How I’m multiplying my passive income in 2023/24

In my never-ending search for passive income, I’ve come up with five ideas to boost my cash flow. Once in place, they will provide for many years to come.

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Throughout my investing life (starting in 1986/87), my appetite for passive income has grown steadily. Now I’m over 55, I have plans to dramatically increase this unearned income in the years ahead. Here’s how I’ll do this.

Powerful passive income

Unearned income comes in many forms — savings interest from cash deposits, coupons (interest) from government and corporate bonds, rental income from property, private and state pensions, etc.

To be honest, I earn hardly any passive income from the above options. Instead, I make the bulk of my second income from share dividends — regular cash payouts paid by companies to shareholders.

However, these cash distributions have two problems. First, future dividends are not guaranteed, so they can be cut or cancelled without notice. Second, the majority of London-listed stocks don’t pay any dividends.

Boosting my cash dividends

In order to improve the size, safety, and spread of my dividend income, I am reviewing my entire portfolio. Here’s what I plan to do.

First, I’m going to buy more income-producing shares, using a cash windfall arriving shortly. By increasing my exposure to dividend stocks, this should lift my cash flow over time.

Second, I’m going to spread my risk wider by buying into some new companies that pay generous dividends. I’m particularly interested in defensive shares, plus high-yielding stocks in the financial, resources, and energy sectors.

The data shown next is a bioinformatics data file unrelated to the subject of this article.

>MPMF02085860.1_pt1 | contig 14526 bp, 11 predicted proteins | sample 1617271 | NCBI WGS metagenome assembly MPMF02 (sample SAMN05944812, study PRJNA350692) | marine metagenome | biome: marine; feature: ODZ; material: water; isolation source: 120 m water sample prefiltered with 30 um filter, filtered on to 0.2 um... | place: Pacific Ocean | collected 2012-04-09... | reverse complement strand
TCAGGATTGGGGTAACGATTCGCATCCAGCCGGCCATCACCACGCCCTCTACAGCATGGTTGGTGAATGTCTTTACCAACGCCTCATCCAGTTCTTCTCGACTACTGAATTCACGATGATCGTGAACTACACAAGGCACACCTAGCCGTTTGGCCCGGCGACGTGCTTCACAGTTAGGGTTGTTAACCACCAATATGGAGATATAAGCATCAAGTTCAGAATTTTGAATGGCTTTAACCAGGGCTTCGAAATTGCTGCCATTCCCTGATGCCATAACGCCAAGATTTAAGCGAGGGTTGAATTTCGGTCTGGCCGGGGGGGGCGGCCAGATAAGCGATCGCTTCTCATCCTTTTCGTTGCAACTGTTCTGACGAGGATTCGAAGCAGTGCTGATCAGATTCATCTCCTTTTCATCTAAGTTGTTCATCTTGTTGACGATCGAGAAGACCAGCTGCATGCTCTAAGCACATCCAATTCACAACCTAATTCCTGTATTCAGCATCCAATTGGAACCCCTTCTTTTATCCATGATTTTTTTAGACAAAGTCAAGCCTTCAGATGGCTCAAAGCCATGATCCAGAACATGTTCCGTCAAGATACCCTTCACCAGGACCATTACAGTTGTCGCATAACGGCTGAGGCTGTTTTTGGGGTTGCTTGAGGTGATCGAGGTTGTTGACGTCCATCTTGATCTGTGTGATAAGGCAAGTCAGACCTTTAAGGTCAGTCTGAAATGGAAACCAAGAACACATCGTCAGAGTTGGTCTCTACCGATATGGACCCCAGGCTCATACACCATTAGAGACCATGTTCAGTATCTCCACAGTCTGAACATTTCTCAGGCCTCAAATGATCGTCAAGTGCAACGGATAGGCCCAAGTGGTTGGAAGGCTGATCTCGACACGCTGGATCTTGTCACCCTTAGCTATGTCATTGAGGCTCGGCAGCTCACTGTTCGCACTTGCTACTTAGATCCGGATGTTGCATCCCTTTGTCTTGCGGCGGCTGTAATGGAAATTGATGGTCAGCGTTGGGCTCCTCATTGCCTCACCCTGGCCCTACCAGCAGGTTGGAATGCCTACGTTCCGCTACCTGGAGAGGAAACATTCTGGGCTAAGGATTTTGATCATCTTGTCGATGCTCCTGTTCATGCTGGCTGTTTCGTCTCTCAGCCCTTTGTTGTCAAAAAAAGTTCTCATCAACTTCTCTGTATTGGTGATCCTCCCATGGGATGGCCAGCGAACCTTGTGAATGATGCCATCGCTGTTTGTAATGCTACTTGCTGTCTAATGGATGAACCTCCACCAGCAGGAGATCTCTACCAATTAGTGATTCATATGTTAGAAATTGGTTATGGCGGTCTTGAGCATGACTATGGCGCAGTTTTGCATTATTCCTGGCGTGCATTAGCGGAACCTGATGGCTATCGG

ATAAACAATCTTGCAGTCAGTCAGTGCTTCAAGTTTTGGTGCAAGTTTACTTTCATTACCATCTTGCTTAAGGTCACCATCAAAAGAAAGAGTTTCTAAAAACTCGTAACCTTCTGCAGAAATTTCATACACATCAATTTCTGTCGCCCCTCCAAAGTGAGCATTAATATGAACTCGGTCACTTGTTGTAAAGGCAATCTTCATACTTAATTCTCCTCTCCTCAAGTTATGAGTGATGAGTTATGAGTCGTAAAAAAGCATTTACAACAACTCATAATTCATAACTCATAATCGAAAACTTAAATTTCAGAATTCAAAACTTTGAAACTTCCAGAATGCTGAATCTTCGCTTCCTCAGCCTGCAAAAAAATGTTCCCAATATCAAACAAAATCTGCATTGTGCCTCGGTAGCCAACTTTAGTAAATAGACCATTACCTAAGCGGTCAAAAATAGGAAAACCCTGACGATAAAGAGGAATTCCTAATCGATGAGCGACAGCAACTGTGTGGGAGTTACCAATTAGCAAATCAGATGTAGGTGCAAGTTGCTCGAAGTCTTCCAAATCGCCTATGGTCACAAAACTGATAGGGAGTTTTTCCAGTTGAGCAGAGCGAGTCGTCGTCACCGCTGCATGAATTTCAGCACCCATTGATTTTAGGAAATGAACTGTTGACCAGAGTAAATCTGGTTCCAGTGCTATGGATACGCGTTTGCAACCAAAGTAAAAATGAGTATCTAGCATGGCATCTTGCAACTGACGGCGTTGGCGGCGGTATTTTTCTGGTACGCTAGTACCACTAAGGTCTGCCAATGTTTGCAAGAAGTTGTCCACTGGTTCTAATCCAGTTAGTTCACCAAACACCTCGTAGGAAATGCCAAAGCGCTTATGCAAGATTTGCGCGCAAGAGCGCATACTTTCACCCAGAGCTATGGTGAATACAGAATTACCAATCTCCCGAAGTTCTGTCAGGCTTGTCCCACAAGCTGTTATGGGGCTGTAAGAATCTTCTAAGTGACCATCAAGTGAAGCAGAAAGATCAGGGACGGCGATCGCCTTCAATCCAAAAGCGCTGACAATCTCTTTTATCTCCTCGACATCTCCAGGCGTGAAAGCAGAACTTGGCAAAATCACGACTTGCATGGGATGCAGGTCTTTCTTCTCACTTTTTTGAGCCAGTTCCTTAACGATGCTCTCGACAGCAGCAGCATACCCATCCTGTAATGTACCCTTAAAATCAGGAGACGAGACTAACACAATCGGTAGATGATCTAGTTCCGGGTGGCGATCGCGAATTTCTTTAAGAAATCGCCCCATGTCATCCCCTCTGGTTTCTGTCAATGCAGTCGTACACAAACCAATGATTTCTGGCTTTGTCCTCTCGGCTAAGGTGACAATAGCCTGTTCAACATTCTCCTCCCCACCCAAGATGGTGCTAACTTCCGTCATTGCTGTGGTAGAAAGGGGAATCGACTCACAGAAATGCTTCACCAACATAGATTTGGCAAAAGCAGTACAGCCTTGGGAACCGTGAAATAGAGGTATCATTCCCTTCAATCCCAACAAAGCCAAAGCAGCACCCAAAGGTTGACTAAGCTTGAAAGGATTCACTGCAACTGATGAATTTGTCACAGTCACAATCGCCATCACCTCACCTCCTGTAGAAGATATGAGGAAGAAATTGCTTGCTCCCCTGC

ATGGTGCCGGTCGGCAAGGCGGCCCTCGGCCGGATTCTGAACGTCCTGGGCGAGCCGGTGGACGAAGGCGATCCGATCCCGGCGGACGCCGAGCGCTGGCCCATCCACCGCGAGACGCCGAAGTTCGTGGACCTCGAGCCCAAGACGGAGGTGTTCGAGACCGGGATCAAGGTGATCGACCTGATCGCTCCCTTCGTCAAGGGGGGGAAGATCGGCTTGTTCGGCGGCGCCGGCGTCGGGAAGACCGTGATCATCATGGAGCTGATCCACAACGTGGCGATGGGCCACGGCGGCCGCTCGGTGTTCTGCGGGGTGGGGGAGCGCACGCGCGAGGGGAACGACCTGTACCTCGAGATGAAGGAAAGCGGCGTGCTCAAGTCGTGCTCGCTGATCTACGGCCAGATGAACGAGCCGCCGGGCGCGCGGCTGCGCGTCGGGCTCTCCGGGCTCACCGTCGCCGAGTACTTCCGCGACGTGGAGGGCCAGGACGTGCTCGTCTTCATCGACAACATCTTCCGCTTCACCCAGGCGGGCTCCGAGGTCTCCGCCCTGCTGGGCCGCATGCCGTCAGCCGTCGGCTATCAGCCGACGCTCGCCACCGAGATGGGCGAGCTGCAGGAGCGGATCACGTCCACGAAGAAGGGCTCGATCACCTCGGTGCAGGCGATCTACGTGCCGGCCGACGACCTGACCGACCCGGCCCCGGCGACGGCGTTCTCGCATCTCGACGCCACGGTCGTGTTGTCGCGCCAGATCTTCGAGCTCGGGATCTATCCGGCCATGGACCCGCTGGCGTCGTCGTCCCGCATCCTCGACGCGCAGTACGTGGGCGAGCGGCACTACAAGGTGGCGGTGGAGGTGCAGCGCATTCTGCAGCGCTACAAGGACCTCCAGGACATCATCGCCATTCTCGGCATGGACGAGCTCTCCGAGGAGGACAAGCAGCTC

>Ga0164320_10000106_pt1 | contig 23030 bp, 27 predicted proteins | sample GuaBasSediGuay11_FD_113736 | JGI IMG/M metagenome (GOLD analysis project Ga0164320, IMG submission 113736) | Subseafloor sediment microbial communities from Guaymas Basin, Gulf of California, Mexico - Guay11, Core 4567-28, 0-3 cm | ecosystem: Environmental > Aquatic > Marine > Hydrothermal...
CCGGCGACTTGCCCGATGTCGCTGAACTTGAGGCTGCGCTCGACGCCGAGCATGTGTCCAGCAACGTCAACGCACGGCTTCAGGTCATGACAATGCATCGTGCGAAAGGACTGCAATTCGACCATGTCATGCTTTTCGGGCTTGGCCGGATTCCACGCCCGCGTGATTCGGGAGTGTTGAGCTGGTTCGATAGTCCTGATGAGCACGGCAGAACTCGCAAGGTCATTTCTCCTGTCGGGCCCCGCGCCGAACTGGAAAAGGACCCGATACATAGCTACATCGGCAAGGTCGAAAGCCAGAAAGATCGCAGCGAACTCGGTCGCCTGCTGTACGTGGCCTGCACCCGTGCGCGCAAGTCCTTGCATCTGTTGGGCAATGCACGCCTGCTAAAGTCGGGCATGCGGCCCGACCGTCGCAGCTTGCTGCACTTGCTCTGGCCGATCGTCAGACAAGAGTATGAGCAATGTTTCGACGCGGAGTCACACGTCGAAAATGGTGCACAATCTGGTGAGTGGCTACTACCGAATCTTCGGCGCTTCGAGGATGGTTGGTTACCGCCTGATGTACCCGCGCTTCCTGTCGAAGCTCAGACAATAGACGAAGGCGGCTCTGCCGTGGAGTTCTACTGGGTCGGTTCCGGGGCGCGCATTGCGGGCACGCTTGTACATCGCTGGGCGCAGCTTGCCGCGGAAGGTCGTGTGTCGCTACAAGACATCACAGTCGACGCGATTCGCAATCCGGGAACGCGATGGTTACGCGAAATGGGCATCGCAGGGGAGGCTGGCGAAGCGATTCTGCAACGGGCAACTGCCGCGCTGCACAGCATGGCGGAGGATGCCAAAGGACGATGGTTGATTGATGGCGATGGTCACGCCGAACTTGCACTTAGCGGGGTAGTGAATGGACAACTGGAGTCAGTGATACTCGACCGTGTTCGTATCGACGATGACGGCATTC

Third, I’m going to reduce the charges I pay in management and other fees. For example, one of my pension pots has fees of at least 1.5% a year. By transferring this to a low-cost index-tracking fund, my charges could plunge to around 0.1% a year. To me, that’s free money forever.

Fourth, I’m going to minimise my tax bill by putting more into tax-free pensions, Stocks and Shares ISAs, etc.

Fifth, after years of zero exposure to bonds, I’m considering adding some to our family portfolio. For example, an ultra-low-risk two-year gilt (UK government bond) pays 5.1% a year in interest. While that’s well below the current UK inflation rate of 8.7% a year, at least it’s something.

Please note that tax treatment depends on the individual circumstances of each client and may be subject to change in future. The content in this article is provided for information purposes only. It is not intended to be, neither does it constitute, any form of tax advice.

The FTSE 100 looks far too cheap to me

As for finding new ‘dividend dynamos’, my preferred hunting ground is the elite FTSE 100 index. That’s because all but a few Footsie stocks pay out dividends.

On a forward-looking basis, the UK’s main market index currently trades on a price-to-earnings ratio of 10.7, for an earnings yield of 9.4%. To me, this looks very undervalued, both in historic and geographic terms.

Meanwhile, the Footsie offers a forward dividend yield of 4.2%, one of the highest yields of all major stock markets. Even better, this payout is covered 2.2 times by earnings, which is a decent margin of safety.

Over the past year, the FTSE 100 has returned exactly 10%, including dividends. Given that I aim to take an income of 4% a year from invested capital, this is more than enough for me.

Therefore, although dividend investing is a more risky strategy for generating passive income, it works for me. Indeed, I can hardly wait to buy more cheap FTSE 100 shares next month!

Should you invest, the value of your investment may rise or fall and your capital is at risk. Before investing, your individual circumstances should be assessed. Consider taking independent financial advice.

Views expressed on the companies mentioned in this article are those of the writer and therefore may differ from the official recommendations we make in our subscription services, such as Share Advisor, Hidden Winners and Pro. Here at The Motley Fool, we believe that considering a diverse range of insights makes us better investors.

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